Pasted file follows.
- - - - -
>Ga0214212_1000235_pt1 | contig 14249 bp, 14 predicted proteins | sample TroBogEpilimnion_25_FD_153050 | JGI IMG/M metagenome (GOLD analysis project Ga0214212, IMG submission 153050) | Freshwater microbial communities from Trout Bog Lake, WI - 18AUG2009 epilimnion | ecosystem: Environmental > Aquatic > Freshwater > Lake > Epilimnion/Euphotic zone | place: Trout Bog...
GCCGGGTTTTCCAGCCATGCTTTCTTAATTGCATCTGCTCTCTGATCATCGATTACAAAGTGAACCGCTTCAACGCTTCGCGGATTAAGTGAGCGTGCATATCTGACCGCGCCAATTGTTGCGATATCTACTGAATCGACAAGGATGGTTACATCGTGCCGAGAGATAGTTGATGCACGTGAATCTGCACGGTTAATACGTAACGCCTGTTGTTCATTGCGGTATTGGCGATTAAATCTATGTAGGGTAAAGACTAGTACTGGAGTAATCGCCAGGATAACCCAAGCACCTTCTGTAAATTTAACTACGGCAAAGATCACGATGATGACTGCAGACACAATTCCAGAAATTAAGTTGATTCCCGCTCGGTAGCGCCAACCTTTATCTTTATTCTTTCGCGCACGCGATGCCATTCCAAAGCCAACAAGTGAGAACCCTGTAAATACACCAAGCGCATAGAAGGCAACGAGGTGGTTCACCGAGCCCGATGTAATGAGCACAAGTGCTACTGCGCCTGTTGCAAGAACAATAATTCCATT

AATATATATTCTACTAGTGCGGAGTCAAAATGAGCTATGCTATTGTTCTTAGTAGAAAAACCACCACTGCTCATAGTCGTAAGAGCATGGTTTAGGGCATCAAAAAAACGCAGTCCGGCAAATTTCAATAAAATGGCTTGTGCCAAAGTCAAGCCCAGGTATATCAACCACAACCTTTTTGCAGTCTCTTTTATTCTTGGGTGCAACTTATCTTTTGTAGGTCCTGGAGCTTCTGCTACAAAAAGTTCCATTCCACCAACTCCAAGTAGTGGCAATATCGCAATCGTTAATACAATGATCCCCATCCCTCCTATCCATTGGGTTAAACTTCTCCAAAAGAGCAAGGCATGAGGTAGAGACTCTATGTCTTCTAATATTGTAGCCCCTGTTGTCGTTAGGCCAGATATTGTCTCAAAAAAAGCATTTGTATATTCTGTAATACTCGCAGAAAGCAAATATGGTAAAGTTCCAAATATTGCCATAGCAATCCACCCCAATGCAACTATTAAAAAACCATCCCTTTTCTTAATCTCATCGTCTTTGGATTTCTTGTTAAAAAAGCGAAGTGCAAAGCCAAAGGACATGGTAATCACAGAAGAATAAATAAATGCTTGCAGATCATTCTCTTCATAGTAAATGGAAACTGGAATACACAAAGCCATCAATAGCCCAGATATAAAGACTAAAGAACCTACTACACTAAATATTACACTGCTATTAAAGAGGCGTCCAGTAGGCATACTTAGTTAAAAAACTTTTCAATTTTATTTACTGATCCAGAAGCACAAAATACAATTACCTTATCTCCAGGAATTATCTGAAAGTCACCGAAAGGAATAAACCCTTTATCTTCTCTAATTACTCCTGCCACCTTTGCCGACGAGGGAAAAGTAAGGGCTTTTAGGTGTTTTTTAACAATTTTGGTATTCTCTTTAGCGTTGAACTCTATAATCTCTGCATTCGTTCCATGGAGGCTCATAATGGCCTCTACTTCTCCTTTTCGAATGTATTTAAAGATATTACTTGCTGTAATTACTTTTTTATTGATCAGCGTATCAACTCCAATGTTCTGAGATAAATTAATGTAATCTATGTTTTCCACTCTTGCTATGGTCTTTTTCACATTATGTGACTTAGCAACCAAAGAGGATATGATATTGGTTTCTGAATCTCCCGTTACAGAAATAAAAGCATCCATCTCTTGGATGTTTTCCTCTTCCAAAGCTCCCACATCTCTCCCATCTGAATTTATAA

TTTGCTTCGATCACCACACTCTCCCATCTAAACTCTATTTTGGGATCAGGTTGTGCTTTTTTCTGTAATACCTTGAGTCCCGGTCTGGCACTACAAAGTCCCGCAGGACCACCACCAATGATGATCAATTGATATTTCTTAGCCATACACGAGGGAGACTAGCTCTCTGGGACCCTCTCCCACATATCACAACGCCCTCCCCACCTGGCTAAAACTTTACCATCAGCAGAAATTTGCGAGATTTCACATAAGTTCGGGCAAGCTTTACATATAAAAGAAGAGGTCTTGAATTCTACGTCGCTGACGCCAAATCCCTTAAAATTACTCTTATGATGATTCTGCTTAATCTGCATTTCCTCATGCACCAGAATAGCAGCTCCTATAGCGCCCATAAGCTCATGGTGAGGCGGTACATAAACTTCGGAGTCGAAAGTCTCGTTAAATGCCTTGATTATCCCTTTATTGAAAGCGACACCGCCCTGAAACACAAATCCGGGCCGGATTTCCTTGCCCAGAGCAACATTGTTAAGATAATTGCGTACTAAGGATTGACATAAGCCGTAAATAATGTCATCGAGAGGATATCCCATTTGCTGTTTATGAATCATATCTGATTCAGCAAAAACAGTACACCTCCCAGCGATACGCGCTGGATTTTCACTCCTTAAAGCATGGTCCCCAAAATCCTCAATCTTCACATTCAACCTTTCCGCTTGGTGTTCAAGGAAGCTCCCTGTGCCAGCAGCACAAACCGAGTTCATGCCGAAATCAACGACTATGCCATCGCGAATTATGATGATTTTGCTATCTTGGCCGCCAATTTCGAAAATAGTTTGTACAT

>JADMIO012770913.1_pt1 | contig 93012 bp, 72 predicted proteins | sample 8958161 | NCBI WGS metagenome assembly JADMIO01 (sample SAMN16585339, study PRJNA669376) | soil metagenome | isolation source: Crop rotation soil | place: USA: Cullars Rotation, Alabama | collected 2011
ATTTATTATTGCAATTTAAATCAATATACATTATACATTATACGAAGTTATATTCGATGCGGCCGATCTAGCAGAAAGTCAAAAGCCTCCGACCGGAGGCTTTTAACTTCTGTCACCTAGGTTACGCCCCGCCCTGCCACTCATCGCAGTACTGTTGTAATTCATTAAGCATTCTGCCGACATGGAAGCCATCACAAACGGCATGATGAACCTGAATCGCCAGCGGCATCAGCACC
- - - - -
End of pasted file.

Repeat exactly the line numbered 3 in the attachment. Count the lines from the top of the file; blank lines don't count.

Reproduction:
AATATATATTCTACTAGTGCGGAGTCAAAATGAGCTATGCTATTGTTCTTAGTAGAAAAACCACCACTGCTCATAGTCGTAAGAGCATGGTTTAGGGCATCAAAAAAACGCAGTCCGGCAAATTTCAATAAAATGGCTTGTGCCAAAGTCAAGCCCAGGTATATCAACCACAACCTTTTTGCAGTCTCTTTTATTCTTGGGTGCAACTTATCTTTTGTAGGTCCTGGAGCTTCTGCTACAAAAAGTTCCATTCCACCAACTCCAAGTAGTGGCAATATCGCAATCGTTAATACAATGATCCCCATCCCTCCTATCCATTGGGTTAAACTTCTCCAAAAGAGCAAGGCATGAGGTAGAGACTCTATGTCTTCTAATATTGTAGCCCCTGTTGTCGTTAGGCCAGATATTGTCTCAAAAAAAGCATTTGTATATTCTGTAATACTCGCAGAAAGCAAATATGGTAAAGTTCCAAATATTGCCATAGCAATCCACCCCAATGCAACTATTAAAAAACCATCCCTTTTCTTAATCTCATCGTCTTTGGATTTCTTGTTAAAAAAGCGAAGTGCAAAGCCAAAGGACATGGTAATCACAGAAGAATAAATAAATGCTTGCAGATCATTCTCTTCATAGTAAATGGAAACTGGAATACACAAAGCCATCAATAGCCCAGATATAAAGACTAAAGAACCTACTACACTAAATATTACACTGCTATTAAAGAGGCGTCCAGTAGGCATACTTAGTTAAAAAACTTTTCAATTTTATTTACTGATCCAGAAGCACAAAATACAATTACCTTATCTCCAGGAATTATCTGAAAGTCACCGAAAGGAATAAACCCTTTATCTTCTCTAATTACTCCTGCCACCTTTGCCGACGAGGGAAAAGTAAGGGCTTTTAGGTGTTTTTTAACAATTTTGGTATTCTCTTTAGCGTTGAACTCTATAATCTCTGCATTCGTTCCATGGAGGCTCATAATGGCCTCTACTTCTCCTTTTCGAATGTATTTAAAGATATTACTTGCTGTAATTACTTTTTTATTGATCAGCGTATCAACTCCAATGTTCTGAGATAAATTAATGTAATCTATGTTTTCCACTCTTGCTATGGTCTTTTTCACATTATGTGACTTAGCAACCAAAGAGGATATGATATTGGTTTCTGAATCTCCCGTTACAGAAATAAAAGCATCCATCTCTTGGATGTTTTCCTCTTCCAAAGCTCCCACATCTCTCCCATCTGAATTTATAA